Category Archives: Uncategorized

Your Urban Ministry can be strengthened by the Congress

Roger Johnson City VoicesAn invitation from Roger Johnson, coordinator of Church Relations at SCUPE, to come and be exposed to bold ministries and inspirational leaders at the 2011 Congress on Urban Ministry.

Before joining SCUPE, Roger worked with International Urban Associates and was the editor of City Voices newsletter.  Roger is SCUPE alum, a graduate of Wheaton College, North Park Theological Seminary and is currently pursuing studies in Evangelism & Leadership at Wheaton College Graduate School.


Jim Wallis on Building Faith-based Social Movements

Jim Wallis speaks at 2006 CongressI’ve been going through some of the old recordings from the past plenary speakers at Congress on Urban Ministry.  As we approach these mid-term elections in a frenzy of political polarization, attack ads, and electioneering I was struck by the relevance of this plenary Jim Wallis did back in 2006.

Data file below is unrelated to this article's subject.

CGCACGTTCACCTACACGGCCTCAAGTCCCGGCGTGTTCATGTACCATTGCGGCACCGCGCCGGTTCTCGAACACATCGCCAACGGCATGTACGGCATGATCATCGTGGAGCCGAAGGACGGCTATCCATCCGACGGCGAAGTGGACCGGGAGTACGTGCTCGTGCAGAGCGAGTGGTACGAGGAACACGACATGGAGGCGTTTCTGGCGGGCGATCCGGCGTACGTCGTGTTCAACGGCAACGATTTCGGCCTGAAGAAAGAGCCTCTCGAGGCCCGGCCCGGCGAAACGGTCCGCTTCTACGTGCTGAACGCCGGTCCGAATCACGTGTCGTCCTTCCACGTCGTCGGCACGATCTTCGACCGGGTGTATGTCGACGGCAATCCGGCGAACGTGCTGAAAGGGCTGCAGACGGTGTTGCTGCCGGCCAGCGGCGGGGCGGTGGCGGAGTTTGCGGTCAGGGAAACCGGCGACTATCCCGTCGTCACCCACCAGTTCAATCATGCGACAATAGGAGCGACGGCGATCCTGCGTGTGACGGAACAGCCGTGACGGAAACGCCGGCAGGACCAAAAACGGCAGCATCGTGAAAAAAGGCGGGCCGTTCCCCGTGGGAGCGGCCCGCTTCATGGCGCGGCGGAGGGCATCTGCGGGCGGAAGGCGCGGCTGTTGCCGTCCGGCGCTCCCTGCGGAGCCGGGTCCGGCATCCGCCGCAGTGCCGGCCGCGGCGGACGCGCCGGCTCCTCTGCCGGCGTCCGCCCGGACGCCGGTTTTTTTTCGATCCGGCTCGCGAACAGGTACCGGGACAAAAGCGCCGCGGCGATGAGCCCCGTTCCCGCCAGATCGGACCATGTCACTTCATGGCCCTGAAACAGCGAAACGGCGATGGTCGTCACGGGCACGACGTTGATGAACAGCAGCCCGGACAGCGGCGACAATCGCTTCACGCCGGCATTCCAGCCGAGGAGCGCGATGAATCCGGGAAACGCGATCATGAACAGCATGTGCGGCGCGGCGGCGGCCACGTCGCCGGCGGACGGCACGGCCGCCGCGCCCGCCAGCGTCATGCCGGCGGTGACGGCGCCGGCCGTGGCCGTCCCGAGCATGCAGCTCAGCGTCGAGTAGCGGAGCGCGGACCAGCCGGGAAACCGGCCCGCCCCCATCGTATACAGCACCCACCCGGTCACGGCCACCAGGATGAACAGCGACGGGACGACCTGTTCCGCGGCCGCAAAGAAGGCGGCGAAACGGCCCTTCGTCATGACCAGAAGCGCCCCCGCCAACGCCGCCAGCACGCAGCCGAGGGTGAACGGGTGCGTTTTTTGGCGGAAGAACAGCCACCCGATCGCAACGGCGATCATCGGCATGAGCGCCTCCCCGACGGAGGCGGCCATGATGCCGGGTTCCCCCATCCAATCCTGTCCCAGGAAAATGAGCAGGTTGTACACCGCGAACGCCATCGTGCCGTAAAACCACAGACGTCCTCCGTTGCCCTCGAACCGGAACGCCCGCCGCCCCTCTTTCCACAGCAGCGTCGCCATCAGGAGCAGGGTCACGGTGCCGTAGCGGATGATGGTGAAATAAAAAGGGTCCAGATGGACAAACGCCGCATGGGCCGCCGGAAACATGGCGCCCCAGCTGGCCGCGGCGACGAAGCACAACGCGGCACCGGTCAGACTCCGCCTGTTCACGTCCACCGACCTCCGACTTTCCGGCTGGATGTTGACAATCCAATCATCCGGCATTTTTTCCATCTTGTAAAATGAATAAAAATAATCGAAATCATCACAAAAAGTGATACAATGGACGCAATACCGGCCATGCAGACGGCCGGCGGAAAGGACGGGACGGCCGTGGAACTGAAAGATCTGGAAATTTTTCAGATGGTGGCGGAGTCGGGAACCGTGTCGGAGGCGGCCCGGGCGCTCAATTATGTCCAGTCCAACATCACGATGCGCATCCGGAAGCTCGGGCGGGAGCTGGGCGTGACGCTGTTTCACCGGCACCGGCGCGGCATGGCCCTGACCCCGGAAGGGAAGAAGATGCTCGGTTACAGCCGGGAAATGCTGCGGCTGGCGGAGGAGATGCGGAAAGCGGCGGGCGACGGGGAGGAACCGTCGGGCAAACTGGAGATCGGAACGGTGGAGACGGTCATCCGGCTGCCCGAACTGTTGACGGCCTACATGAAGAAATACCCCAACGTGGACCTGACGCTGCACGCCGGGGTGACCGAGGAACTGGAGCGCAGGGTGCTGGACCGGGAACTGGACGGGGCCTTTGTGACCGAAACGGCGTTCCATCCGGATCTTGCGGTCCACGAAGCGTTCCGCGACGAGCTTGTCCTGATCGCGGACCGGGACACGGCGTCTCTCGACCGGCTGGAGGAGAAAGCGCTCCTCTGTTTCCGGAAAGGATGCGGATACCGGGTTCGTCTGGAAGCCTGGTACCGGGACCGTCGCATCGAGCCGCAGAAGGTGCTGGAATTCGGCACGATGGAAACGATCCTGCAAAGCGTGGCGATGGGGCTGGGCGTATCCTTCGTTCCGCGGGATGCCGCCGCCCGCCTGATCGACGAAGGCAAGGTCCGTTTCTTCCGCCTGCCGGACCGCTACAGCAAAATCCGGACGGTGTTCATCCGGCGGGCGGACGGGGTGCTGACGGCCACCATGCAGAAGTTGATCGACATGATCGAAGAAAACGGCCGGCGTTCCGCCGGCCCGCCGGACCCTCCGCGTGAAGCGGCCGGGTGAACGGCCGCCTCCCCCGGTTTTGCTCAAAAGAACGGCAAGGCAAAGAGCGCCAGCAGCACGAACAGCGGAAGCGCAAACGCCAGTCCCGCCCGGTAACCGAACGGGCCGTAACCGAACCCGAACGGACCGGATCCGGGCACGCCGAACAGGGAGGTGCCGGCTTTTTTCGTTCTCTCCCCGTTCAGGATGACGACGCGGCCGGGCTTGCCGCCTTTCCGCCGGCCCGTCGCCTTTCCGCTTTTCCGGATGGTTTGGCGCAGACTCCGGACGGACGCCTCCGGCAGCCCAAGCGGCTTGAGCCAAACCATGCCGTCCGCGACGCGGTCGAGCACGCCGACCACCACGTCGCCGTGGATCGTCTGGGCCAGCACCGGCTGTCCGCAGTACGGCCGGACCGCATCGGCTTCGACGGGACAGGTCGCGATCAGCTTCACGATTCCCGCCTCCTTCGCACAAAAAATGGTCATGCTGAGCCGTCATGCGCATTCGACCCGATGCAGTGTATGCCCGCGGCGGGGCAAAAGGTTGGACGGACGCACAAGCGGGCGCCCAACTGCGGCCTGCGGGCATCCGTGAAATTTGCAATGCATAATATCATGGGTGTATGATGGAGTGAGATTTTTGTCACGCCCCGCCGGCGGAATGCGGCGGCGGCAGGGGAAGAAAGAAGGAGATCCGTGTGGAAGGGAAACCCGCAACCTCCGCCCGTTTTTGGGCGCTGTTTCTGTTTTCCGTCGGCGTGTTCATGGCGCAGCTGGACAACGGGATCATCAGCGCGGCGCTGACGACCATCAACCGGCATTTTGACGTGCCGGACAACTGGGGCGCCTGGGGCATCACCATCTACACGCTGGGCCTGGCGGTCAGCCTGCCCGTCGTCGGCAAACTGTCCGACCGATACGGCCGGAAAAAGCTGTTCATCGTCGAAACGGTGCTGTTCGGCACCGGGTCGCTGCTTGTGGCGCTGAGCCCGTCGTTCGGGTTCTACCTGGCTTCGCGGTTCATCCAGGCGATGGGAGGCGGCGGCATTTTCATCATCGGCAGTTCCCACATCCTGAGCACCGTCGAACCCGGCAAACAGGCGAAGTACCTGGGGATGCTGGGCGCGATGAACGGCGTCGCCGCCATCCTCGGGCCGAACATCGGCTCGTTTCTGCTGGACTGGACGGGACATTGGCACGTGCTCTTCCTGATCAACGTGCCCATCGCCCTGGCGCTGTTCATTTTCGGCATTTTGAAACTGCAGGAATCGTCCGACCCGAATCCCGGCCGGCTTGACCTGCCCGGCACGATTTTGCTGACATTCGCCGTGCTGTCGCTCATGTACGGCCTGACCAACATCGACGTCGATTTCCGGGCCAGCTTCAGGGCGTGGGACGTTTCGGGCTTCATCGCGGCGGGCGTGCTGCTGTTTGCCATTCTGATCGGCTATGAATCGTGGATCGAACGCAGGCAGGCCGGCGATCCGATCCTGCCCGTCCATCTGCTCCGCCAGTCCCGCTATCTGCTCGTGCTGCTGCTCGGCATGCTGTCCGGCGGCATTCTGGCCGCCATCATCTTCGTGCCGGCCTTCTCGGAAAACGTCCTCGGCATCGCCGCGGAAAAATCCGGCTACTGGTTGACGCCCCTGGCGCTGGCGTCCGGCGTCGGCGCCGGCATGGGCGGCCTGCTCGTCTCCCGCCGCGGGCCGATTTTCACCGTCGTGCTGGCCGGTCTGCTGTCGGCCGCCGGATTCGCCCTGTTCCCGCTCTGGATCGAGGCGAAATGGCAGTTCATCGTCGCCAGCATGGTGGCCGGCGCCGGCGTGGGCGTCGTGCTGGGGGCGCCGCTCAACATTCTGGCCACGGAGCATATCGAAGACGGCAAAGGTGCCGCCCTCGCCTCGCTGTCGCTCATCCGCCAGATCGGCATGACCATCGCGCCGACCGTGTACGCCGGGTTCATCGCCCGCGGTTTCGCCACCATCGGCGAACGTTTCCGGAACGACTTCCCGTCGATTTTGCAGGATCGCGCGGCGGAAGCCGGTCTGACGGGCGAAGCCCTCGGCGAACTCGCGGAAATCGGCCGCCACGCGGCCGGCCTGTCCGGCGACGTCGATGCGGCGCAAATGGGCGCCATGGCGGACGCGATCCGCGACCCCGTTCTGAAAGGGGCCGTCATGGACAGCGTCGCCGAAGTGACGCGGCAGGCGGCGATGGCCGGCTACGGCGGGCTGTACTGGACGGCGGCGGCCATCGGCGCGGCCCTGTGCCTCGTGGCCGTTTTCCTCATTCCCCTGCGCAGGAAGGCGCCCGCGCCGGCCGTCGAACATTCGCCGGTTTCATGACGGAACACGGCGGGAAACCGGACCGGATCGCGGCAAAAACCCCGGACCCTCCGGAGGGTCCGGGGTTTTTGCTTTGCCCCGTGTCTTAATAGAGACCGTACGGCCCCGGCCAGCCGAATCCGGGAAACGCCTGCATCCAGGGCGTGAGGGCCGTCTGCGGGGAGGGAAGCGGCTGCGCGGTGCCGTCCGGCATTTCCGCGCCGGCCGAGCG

Jim WallisJim Wallis is an author and the founder/editor of Sojourners.  He has been a crucial voice for American Christianity that crosses the normal, hard and fast, boundaries of left and right, liberal and conservative.

Listen here or below as Jim Wallis  speaks at the 2006 Congress about moving from partisan politics (and partisan religion) towards creating and nurturing a movement for social justice based on faith and hope.

One of the highlights for me is near the middle where, for a couple minutes, he hits upon this idea that the Beloved Community must be built up by moving from ministry to models to movement.  Wallis gives credit to ministries (saying at one point that if everyone in this room stopped their ministry there would be many cities that would literally stumble) but also pushes the Congress to move past ministry and even models that help extend ministry toward movements that bring ministry to bear upon systems and structures of injustice.